PknE, a Serine/Threonine Protein kinase of Mycobacterium tuberculosis initiates survival crosstalk that also impacts HIV coinfection.
Kumar, D.; Hanna, L.E.; Narayanan, S.
PLoS ONE; 2014; 9; e83541.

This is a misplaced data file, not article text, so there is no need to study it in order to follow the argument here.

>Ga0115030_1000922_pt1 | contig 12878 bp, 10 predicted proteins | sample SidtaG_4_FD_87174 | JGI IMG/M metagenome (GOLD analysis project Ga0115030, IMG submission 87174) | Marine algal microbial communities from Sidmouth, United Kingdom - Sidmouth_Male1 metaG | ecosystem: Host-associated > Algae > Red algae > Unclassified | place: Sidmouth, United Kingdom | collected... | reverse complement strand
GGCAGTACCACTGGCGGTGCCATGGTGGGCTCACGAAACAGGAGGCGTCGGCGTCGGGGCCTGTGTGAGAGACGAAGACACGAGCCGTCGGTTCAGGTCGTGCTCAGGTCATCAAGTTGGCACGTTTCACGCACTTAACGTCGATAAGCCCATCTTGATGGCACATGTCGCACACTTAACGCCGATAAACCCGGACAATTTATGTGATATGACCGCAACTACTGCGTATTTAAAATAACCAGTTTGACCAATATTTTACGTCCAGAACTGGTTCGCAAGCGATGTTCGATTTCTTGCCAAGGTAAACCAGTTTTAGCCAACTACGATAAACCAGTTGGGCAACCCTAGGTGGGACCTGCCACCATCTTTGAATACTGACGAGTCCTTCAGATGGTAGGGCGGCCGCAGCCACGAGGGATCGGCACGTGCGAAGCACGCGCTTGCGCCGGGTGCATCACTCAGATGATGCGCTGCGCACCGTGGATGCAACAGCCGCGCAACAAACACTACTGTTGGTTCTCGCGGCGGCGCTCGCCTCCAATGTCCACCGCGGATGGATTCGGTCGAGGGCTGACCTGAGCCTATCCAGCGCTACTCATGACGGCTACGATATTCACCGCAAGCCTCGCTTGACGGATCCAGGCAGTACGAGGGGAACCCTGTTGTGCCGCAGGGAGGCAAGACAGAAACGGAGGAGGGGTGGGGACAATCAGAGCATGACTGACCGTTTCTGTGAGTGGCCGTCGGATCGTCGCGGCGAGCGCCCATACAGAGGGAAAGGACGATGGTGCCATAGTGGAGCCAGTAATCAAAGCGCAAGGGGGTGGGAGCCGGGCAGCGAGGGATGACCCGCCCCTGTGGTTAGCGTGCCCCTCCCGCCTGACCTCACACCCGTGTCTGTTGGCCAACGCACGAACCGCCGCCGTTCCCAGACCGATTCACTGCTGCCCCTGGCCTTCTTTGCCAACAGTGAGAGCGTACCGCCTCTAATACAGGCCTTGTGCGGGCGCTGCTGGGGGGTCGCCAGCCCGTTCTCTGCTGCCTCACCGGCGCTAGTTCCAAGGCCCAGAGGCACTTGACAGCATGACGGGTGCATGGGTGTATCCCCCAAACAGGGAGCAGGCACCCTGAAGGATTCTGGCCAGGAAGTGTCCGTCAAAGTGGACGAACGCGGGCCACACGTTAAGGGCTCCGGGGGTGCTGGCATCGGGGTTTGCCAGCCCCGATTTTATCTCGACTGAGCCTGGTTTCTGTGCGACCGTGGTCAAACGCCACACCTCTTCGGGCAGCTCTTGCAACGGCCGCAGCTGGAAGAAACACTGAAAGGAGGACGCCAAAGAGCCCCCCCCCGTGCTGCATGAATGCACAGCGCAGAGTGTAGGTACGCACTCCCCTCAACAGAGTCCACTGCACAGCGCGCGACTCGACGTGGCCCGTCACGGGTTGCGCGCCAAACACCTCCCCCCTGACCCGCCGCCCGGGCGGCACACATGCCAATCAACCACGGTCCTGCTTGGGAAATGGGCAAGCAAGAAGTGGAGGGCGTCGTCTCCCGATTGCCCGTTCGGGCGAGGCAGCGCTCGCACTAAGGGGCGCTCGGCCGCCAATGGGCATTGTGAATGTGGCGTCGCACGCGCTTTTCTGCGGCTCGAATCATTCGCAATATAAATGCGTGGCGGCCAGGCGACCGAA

Abstract: Serine threonine protein kinases (STPK) play a major role in the pathogenesis of Mycobacterium tuberculosis . Here, we examined the role of STPK pknE, using a deletion mutant D pknE in the modulation of intracellular signaling events that favor M. tuberculosis survival. Phosphorylation kinetics of MAPK (p38MAPK, Erk½ and SAPK/JNK) was defective in D pknE compared to wild-type infected macrophages. This defective signaling dramatically delayed and reduced the phosphorylation kinetics of transcription factors ATF-2 and c-JUN in ? pknE infected macrophages. MAPK inhibitors instead of reducing the phosphorylation in D p knE infected macrophages, revealed cross-talks with Erk½ signaling influenced by SAPK/JNK and p38 pathways independently. Modulations in intracellular signaling altered the expression of co-receptors CCR5 and CXCR4 in D pknE infected macrophages. In conclusion, pknE plays a role in MAPK cross-talks that enables Intracellular survival of M. tuberculosis . This survival strategy also impacts HIV/TB coinfection.
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